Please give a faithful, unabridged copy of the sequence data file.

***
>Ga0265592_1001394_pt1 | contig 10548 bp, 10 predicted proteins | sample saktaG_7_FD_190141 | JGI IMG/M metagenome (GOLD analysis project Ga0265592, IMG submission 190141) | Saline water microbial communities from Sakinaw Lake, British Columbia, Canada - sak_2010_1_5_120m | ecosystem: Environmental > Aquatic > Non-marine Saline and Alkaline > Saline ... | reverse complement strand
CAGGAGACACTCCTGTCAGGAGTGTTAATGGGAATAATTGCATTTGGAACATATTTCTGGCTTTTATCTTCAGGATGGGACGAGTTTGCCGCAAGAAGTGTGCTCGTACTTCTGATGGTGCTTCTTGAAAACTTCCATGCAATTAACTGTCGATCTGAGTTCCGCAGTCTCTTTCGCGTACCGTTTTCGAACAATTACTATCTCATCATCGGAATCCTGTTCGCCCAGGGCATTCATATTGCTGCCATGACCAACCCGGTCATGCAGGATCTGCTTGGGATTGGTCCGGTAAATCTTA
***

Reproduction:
>Ga0265592_1001394_pt1 | contig 10548 bp, 10 predicted proteins | sample saktaG_7_FD_190141 | JGI IMG/M metagenome (GOLD analysis project Ga0265592, IMG submission 190141) | Saline water microbial communities from Sakinaw Lake, British Columbia, Canada - sak_2010_1_5_120m | ecosystem: Environmental > Aquatic > Non-marine Saline and Alkaline > Saline ... | reverse complement strand
CAGGAGACACTCCTGTCAGGAGTGTTAATGGGAATAATTGCATTTGGAACATATTTCTGGCTTTTATCTTCAGGATGGGACGAGTTTGCCGCAAGAAGTGTGCTCGTACTTCTGATGGTGCTTCTTGAAAACTTCCATGCAATTAACTGTCGATCTGAGTTCCGCAGTCTCTTTCGCGTACCGTTTTCGAACAATTACTATCTCATCATCGGAATCCTGTTCGCCCAGGGCATTCATATTGCTGCCATGACCAACCCGGTCATGCAGGATCTGCTTGGGATTGGTCCGGTAAATCTTA